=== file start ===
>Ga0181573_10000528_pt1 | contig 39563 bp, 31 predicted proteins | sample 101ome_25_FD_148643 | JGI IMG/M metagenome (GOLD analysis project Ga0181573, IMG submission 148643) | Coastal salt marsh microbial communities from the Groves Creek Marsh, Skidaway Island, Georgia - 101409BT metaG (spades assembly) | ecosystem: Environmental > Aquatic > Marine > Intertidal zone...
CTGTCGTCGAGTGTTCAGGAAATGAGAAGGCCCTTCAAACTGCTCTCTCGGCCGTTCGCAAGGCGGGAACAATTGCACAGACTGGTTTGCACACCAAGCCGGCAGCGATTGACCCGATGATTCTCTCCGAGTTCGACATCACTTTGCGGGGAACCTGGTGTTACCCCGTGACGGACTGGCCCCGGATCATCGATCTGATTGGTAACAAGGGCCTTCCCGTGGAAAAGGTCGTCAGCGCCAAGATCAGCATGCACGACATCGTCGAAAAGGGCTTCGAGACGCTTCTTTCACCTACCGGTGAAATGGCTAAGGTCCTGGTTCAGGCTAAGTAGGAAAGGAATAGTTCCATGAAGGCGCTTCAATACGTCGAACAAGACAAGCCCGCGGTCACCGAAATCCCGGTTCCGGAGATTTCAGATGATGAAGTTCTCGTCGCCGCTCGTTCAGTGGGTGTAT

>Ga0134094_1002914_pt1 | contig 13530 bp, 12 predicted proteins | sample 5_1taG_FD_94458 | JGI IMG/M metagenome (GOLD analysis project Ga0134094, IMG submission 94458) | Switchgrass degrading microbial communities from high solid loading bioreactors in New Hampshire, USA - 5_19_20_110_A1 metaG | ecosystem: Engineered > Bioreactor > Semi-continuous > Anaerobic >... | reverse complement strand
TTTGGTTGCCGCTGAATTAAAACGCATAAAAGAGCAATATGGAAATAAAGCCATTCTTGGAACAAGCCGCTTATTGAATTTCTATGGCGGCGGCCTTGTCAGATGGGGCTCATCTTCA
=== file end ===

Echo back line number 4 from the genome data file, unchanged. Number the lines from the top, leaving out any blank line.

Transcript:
TTTGGTTGCCGCTGAATTAAAACGCATAAAAGAGCAATATGGAAATAAAGCCATTCTTGGAACAAGCCGCTTATTGAATTTCTATGGCGGCGGCCTTGTCAGATGGGGCTCATCTTCA